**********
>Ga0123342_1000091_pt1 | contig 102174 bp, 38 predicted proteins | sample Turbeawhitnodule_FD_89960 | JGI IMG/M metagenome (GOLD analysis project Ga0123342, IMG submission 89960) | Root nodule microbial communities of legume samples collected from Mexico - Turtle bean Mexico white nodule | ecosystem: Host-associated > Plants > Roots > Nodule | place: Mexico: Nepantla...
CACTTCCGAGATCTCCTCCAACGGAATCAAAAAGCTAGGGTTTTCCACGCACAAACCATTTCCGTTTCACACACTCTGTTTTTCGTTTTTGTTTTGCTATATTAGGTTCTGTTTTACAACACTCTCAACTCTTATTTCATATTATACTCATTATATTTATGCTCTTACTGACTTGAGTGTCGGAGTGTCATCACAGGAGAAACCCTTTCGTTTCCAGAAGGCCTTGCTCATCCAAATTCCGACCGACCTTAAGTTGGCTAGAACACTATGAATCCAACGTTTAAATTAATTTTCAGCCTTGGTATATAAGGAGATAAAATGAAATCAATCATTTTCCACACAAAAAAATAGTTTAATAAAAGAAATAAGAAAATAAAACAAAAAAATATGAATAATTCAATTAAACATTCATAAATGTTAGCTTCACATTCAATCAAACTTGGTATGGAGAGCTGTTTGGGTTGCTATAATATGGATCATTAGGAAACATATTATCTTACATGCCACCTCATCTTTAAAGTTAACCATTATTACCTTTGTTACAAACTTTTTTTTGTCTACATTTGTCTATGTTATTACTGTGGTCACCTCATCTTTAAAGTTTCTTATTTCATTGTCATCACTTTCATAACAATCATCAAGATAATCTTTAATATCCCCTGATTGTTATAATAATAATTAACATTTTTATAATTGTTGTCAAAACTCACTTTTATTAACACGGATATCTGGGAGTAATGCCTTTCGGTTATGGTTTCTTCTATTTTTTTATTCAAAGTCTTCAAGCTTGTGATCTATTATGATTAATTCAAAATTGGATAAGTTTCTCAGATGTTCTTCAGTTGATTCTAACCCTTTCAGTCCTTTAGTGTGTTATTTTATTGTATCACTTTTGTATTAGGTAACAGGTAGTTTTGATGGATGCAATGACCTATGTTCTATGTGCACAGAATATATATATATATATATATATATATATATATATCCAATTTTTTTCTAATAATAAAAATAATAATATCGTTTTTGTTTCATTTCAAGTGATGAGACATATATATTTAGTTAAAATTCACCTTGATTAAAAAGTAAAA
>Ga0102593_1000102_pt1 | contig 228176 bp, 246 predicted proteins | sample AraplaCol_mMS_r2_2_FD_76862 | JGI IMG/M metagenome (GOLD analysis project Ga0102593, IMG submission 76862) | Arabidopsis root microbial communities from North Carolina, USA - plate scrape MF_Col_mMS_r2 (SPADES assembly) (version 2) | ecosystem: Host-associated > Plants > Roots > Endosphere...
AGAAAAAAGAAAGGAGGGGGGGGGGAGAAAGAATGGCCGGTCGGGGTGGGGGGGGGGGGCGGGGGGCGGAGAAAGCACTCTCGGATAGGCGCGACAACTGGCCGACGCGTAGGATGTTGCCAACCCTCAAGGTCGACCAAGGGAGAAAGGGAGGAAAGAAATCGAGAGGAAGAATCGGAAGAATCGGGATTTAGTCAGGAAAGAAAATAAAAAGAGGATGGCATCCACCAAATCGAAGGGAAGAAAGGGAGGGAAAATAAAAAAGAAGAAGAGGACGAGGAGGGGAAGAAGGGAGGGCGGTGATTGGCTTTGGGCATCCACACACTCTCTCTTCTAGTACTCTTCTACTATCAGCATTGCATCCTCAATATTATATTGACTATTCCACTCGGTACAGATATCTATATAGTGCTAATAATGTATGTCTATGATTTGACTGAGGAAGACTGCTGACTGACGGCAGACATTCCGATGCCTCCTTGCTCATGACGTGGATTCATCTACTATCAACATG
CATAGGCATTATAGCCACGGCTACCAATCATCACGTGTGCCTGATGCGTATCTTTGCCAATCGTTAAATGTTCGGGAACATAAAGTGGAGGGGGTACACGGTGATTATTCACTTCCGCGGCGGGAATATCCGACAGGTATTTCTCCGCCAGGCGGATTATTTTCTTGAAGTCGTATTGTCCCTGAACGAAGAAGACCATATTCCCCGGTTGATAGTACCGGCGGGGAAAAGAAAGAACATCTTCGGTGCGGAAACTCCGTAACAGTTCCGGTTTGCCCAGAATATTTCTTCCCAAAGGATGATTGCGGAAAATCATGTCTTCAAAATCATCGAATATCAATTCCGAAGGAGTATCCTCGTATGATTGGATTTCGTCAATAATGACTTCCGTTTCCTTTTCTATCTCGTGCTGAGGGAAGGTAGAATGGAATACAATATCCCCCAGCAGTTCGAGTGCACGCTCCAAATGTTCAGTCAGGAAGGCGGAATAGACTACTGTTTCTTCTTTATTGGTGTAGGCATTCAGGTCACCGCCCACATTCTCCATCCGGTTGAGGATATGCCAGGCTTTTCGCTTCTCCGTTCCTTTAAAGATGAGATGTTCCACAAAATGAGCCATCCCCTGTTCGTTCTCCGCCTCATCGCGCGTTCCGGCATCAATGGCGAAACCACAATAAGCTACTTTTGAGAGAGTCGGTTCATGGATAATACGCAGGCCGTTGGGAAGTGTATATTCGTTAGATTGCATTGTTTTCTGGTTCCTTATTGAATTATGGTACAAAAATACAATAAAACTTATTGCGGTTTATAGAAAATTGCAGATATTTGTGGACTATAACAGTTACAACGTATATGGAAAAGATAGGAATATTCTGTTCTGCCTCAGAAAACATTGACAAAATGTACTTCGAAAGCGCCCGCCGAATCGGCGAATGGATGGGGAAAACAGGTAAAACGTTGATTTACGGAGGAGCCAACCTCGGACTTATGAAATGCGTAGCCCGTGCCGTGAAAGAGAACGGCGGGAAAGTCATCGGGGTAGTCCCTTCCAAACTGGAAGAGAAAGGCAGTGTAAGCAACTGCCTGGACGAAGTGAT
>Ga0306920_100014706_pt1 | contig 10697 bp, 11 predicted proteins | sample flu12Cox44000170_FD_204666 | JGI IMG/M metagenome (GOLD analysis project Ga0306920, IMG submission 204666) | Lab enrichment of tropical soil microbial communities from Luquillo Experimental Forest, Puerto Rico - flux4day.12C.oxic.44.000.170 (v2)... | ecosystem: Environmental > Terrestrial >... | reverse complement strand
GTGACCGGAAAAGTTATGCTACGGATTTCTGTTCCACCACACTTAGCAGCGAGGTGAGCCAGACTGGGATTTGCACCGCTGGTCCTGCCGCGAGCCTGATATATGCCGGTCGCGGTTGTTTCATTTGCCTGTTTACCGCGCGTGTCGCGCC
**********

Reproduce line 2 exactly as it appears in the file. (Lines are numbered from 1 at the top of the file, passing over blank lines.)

CACTTCCGAGATCTCCTCCAACGGAATCAAAAAGCTAGGGTTTTCCACGCACAAACCATTTCCGTTTCACACACTCTGTTTTTCGTTTTTGTTTTGCTATATTAGGTTCTGTTTTACAACACTCTCAACTCTTATTTCATATTATACTCATTATATTTATGCTCTTACTGACTTGAGTGTCGGAGTGTCATCACAGGAGAAACCCTTTCGTTTCCAGAAGGCCTTGCTCATCCAAATTCCGACCGACCTTAAGTTGGCTAGAACACTATGAATCCAACGTTTAAATTAATTTTCAGCCTTGGTATATAAGGAGATAAAATGAAATCAATCATTTTCCACACAAAAAAATAGTTTAATAAAAGAAATAAGAAAATAAAACAAAAAAATATGAATAATTCAATTAAACATTCATAAATGTTAGCTTCACATTCAATCAAACTTGGTATGGAGAGCTGTTTGGGTTGCTATAATATGGATCATTAGGAAACATATTATCTTACATGCCACCTCATCTTTAAAGTTAACCATTATTACCTTTGTTACAAACTTTTTTTTGTCTACATTTGTCTATGTTATTACTGTGGTCACCTCATCTTTAAAGTTTCTTATTTCATTGTCATCACTTTCATAACAATCATCAAGATAATCTTTAATATCCCCTGATTGTTATAATAATAATTAACATTTTTATAATTGTTGTCAAAACTCACTTTTATTAACACGGATATCTGGGAGTAATGCCTTTCGGTTATGGTTTCTTCTATTTTTTTATTCAAAGTCTTCAAGCTTGTGATCTATTATGATTAATTCAAAATTGGATAAGTTTCTCAGATGTTCTTCAGTTGATTCTAACCCTTTCAGTCCTTTAGTGTGTTATTTTATTGTATCACTTTTGTATTAGGTAACAGGTAGTTTTGATGGATGCAATGACCTATGTTCTATGTGCACAGAATATATATATATATATATATATATATATATATATCCAATTTTTTTCTAATAATAAAAATAATAATATCGTTTTTGTTTCATTTCAAGTGATGAGACATATATATTTAGTTAAAATTCACCTTGATTAAAAAGTAAAA